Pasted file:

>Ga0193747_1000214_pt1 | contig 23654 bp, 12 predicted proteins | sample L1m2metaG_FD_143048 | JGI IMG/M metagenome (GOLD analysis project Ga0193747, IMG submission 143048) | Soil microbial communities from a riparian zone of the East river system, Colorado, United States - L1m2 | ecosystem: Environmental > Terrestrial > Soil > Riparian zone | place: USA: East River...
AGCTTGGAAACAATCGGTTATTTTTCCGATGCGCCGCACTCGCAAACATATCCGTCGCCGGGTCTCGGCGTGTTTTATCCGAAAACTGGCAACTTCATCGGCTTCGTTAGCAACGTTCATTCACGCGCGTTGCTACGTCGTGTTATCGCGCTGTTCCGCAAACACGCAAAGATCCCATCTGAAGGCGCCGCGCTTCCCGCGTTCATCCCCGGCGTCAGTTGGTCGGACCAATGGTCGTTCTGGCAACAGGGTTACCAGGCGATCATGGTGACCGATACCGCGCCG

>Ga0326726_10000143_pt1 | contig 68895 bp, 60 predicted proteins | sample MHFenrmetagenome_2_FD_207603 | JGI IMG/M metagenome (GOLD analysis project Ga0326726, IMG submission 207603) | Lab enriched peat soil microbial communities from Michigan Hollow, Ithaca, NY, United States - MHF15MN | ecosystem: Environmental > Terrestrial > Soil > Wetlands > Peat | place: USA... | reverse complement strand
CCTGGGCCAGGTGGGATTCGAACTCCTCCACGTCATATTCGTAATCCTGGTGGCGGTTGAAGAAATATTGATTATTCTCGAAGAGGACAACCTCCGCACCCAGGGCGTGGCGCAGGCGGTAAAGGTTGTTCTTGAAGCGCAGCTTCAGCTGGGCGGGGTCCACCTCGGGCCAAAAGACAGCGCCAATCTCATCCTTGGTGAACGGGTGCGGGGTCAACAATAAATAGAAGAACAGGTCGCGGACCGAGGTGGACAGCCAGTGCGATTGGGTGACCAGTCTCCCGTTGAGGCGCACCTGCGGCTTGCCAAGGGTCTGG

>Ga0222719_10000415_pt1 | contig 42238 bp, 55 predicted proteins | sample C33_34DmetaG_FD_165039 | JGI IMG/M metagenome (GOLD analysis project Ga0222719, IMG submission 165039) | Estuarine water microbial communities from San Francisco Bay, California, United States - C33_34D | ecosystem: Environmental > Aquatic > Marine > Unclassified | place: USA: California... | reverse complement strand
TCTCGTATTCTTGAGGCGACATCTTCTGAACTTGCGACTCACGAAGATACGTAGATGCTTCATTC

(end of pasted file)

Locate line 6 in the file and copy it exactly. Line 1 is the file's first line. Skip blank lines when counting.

TCTCGTATTCTTGAGGCGACATCTTCTGAACTTGCGACTCACGAAGATACGTAGATGCTTCATTC